How do I know if I have Pelvic Inflammatory Disease (PID)?
There is a range of symptoms, from more severe to very mild to no symptoms at all. It is difficult to diagnose PID because the symptoms are often subtle and mild and there are no precise tests.
Some symptoms include:
- pain/tenderness in the lower abdomen
- bad-smelling, abnormally colored vaginal discharge
- pain during sexual intercourse
- spotting between periods
- chills or fever
- nausea, vomiting, or diarrhea
- loss of appetite
- backache and maybe difficulty walking
- painful and frequent urination
- pain in upper right abdomen
How can I get it?
Most develop PID as a result of sexually transmitted diseases (STDs), like chlamydia or gonorrhea, when bacteria move upwards from the vagina or cervix (opening to the uterus) into the reproductive organs. Untreated STDs increase the chance of developing PID.
How can I get treated?
If you are experiencing symptoms of PID contact your health care provider immediately. The provider will do a physical exam along with a pelvic exam to look for a painful cervix, abnormal discharge from the cervix, or pain over one or both ovaries. Also, a swab of fluids from the cervix or vagina may be collected to test for STDs like chlamydia or gonorrhea. Ultrasounds or CAT scans of the lower abdomen may be performed to exam reproductive organs to diagnose a growth on the ovaries called tubo-ovarian abscess (TOA) or abnormal pregnancies called ectopic pregnancy.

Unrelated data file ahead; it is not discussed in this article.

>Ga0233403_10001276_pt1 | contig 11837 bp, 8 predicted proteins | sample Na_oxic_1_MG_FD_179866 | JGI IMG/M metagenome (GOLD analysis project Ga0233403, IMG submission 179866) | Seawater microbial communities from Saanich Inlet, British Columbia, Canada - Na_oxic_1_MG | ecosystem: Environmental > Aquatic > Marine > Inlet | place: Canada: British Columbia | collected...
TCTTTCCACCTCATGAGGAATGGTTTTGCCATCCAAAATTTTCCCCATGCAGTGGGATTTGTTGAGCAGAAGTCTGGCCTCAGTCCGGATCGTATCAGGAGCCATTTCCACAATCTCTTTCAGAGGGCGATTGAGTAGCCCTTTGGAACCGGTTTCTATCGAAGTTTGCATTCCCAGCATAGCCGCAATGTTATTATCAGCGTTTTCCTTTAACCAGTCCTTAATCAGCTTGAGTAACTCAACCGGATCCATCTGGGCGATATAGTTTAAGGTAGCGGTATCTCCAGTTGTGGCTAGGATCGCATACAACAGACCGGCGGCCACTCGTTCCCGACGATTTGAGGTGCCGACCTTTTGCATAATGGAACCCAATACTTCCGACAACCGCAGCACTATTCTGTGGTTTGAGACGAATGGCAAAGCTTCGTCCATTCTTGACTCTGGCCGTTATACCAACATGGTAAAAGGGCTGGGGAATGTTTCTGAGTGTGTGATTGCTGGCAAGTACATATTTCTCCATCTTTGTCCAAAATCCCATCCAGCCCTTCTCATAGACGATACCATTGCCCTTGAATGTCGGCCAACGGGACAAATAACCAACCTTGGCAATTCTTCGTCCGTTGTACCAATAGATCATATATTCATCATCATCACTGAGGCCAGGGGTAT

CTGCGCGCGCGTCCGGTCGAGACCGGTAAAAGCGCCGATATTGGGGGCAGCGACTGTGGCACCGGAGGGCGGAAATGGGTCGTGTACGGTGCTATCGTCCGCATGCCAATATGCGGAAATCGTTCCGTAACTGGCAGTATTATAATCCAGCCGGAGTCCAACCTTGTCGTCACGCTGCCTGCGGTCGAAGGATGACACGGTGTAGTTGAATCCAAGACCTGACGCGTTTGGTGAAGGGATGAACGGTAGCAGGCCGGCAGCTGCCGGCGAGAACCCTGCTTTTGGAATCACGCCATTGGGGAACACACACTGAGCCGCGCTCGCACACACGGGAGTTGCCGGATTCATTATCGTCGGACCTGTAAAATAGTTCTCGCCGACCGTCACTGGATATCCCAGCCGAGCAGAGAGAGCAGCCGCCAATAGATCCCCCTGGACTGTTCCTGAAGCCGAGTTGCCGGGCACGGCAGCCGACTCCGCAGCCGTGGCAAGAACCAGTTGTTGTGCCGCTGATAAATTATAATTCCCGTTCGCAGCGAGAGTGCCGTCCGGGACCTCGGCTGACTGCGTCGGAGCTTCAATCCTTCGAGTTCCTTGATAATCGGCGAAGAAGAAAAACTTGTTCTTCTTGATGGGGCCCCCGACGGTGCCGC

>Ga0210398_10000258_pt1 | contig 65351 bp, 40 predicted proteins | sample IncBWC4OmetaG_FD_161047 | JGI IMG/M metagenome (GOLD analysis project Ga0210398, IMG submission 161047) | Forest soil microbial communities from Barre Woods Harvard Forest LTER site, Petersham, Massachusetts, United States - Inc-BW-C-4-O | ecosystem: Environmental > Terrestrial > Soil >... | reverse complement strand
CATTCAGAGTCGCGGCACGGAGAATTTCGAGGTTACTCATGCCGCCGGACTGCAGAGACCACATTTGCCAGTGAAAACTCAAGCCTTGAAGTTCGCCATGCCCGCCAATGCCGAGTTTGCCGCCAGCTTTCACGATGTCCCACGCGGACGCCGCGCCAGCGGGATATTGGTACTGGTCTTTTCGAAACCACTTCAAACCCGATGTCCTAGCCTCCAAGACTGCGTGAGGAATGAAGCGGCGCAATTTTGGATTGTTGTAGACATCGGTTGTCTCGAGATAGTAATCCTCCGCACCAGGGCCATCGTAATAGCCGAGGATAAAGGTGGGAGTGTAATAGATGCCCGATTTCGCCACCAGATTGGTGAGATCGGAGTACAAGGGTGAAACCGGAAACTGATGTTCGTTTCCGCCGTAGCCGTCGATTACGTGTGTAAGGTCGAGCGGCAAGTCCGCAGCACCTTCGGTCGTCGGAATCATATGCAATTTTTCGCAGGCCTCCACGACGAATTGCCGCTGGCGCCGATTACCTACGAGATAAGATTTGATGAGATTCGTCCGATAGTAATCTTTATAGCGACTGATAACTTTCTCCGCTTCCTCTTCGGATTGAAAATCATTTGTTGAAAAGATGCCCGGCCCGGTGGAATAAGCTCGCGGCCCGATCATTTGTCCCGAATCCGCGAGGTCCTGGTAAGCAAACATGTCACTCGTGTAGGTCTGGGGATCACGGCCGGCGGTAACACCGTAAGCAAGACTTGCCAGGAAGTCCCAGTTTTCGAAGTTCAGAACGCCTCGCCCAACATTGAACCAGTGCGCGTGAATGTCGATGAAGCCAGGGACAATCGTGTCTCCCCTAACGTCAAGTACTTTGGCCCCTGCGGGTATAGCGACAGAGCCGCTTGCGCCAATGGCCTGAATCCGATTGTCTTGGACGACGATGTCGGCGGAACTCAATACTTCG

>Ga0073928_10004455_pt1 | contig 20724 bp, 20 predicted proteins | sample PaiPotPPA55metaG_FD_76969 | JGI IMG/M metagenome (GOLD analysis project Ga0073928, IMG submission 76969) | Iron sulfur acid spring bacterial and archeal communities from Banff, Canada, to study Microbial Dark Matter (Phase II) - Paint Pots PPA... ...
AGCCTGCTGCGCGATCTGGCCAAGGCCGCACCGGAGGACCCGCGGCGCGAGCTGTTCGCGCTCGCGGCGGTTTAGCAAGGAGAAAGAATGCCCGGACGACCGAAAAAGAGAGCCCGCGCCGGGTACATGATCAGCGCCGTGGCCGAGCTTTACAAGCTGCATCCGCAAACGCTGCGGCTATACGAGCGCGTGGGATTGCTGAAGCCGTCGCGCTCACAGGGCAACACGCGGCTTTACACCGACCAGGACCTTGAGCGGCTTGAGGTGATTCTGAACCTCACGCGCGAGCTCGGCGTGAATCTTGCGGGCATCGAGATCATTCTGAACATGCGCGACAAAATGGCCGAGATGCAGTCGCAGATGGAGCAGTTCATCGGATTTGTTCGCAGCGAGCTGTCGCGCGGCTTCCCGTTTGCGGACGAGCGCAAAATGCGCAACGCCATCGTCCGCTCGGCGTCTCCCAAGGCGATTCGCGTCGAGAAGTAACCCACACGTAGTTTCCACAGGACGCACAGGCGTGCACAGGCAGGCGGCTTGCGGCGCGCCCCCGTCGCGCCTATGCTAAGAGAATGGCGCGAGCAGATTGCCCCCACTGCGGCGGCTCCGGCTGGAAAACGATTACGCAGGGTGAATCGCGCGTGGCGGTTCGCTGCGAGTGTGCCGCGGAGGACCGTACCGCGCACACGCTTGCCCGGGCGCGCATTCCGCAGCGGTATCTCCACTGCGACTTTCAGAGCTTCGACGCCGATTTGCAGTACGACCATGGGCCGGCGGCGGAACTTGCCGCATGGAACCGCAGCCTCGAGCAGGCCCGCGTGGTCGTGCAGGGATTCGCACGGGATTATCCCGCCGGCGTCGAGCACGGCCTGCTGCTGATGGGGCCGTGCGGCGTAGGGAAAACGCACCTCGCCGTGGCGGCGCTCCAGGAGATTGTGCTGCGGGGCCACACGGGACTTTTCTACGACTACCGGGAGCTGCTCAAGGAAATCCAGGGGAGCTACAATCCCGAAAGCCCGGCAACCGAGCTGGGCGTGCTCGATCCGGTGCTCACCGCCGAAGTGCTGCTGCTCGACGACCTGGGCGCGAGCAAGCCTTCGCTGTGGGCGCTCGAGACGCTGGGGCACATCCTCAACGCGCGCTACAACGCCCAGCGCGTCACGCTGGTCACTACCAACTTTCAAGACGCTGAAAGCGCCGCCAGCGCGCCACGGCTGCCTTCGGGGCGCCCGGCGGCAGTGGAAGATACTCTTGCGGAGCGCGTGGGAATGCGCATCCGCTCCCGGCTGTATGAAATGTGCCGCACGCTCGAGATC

PID can be cured by prescription antibiotics. Severe cases of PID with fever, vomiting, those not responding with prescription antibiotics, or during a pregnancy, will require a hospital stay and antibiotics delivered through the vein in an IV. Sometimes surgery needs to be performed if there are growths called abscesses from a tubo-ovarian abscess (TOA) or if there is an ectopic pregnancy.
What happens if I don’t get treated?
Untreated or unrecognized PID can spread to the reproductive organs. Untreated, and especially repeated PID can lead to long-term reproductive problems:
- Chronic pelvic pain
- Scarring in the ovaries, fallopian tubes, and uterus
- Ectopic pregnancy
- Tubo-ovarian abscess (TOA)